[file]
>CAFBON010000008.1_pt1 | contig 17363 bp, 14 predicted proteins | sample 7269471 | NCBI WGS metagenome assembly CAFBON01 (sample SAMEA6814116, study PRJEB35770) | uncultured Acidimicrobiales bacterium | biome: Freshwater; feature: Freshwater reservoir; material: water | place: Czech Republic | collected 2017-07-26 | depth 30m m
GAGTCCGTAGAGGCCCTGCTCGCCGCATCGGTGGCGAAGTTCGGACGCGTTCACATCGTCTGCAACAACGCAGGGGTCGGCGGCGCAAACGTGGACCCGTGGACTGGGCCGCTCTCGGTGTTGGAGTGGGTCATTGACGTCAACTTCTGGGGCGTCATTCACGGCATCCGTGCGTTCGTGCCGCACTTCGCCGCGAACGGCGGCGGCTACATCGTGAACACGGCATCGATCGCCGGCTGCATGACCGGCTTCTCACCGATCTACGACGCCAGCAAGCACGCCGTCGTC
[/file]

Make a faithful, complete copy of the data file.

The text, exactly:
>CAFBON010000008.1_pt1 | contig 17363 bp, 14 predicted proteins | sample 7269471 | NCBI WGS metagenome assembly CAFBON01 (sample SAMEA6814116, study PRJEB35770) | uncultured Acidimicrobiales bacterium | biome: Freshwater; feature: Freshwater reservoir; material: water | place: Czech Republic | collected 2017-07-26 | depth 30m m
GAGTCCGTAGAGGCCCTGCTCGCCGCATCGGTGGCGAAGTTCGGACGCGTTCACATCGTCTGCAACAACGCAGGGGTCGGCGGCGCAAACGTGGACCCGTGGACTGGGCCGCTCTCGGTGTTGGAGTGGGTCATTGACGTCAACTTCTGGGGCGTCATTCACGGCATCCGTGCGTTCGTGCCGCACTTCGCCGCGAACGGCGGCGGCTACATCGTGAACACGGCATCGATCGCCGGCTGCATGACCGGCTTCTCACCGATCTACGACGCCAGCAAGCACGCCGTCGTC